LNG shipments from British Columbia to Japan approaching

Idemitsu Kosan Co., Japan’s second-largest oil refiner, is likely to begin importing liquefied natural gas (LNG) to the country in 2018, an official of the government-run Japan Oil, Gas and Metals National Corporation (JOGMEC) said in an open seminar in Tokyo on November 19.

Takashi Yamada, general manager of JOGMEC’s Vancouver office, said that there are about 20 LNG projects in Canada’s West Coast, adding that the country’s natural gas reserves amount to an estimated 600 trillion cubic feet.

Idemitsu has a one-third stake in the Douglas Channel LNG Consortium. Other members are Calgary, Alberta-based AltaGas Ltd., EDF Trading Ltd. (a subsidiary of Electricite de France) and Belgium-based LNG shipper EXMAR NV.

Both Yamada and the Calgary Herald newspaper (January 28, 2015) reported that the consortium expects to make a final investment decision (FID) in fourth quarter of 2015. That would pave the way to first exports in 2018 from the consortium’s offshore barge-based (floating) liquefaction plant, which EXMAR will construct in Douglas Channel, near Kitimat. The plant’s initial capacity would be rated at 550,000 metric tons a year, the newspaper said.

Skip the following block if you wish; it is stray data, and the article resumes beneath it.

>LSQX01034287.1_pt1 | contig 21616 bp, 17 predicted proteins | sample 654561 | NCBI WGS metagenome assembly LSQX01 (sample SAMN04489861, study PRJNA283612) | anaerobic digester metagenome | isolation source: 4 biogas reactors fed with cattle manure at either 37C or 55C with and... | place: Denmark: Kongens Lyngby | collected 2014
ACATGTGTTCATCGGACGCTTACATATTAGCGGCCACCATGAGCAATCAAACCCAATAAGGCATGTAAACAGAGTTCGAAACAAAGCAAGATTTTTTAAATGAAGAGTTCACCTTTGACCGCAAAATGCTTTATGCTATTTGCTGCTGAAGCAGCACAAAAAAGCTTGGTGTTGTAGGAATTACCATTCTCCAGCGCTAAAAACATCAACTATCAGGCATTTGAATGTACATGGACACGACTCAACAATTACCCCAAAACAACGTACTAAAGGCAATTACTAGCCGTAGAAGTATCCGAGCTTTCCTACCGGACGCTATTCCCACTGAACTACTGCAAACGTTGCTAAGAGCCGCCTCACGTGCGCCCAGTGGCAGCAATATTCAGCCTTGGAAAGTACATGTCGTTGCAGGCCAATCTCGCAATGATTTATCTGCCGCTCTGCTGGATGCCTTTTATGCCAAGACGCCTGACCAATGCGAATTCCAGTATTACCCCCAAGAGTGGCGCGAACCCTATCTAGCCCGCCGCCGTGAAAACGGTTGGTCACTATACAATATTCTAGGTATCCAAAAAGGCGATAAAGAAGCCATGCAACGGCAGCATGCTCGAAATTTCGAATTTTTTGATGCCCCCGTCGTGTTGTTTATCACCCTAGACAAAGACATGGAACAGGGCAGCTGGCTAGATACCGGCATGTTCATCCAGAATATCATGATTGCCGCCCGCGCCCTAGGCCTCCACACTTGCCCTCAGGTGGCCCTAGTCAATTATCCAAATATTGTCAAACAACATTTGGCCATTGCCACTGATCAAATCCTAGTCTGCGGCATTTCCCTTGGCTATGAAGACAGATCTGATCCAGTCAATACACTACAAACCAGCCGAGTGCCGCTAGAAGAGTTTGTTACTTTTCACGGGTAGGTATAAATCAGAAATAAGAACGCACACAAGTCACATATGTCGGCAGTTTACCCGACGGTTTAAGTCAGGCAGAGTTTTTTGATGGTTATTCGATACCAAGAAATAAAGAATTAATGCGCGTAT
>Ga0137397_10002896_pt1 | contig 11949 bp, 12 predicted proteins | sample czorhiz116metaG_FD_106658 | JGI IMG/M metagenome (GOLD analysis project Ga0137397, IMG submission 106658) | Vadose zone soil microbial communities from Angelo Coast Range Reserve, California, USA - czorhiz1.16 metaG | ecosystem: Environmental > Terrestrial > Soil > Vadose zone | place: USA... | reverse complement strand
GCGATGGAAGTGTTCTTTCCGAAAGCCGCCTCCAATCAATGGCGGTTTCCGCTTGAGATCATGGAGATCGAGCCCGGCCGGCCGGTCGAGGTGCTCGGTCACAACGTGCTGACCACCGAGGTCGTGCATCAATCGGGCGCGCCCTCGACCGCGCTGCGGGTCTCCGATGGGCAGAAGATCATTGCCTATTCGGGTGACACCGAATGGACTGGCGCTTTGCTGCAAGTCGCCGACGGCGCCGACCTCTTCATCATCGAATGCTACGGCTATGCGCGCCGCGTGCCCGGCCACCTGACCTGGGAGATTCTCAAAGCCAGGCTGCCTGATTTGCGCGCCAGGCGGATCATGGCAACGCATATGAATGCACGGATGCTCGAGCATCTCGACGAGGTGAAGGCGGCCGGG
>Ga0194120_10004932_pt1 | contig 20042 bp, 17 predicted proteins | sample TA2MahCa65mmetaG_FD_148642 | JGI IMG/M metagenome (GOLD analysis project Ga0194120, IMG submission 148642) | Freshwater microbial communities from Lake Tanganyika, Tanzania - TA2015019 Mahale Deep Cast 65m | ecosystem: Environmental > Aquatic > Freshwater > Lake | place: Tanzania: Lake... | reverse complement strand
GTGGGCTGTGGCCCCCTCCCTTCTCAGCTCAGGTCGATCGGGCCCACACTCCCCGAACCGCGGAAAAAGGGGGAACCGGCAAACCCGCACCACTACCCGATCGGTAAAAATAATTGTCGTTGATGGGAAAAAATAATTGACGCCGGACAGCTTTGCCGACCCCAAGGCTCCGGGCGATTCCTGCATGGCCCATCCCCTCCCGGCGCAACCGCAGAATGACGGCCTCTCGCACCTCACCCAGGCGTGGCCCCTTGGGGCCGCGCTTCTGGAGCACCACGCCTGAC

Canada’s new Prime Minister Justin Trudeau in a statement welcomed Japanese investment in LNG projects in his nation, Yamada said.

Trudeau and his cabinet were in office for just two days when President Barack Obama rejected the proposed Keystone XL pipeline. That project would duplicate the existing Keystone Phase I pipeline with a shorter 1,899-kilometer route to link Hardisty, Alberta and Steele, Nebraska for exporting heavy oil from tar sands.

Trudeau “will have to come up with a new way of exporting oil without breaking his promise to be a much greener prime minister than his Conservative predecessor,” The Economist said (November 14, 2015).

The British “newspaper” also said; “Mr Obama did the new prime minister a favor by quashing Keystone XL so early in his term, relieving him of any blame for the decision. The rejection will also help Mr Trudeau to persuade provincial premiers that Canada needs a national plan to cut carbon emission if it is not to face discrimination from importers.”

LNG produces a smaller amount of carbon dioxide than oil when it is burned.

An advantage of Canadian LNG for Japan includes a short transportation period: about eight days compared with 18 days that are required to carry crude oil from the Middle East, Yamada pointed out.

By Shota Ushio, freelance writer based in Tokyo

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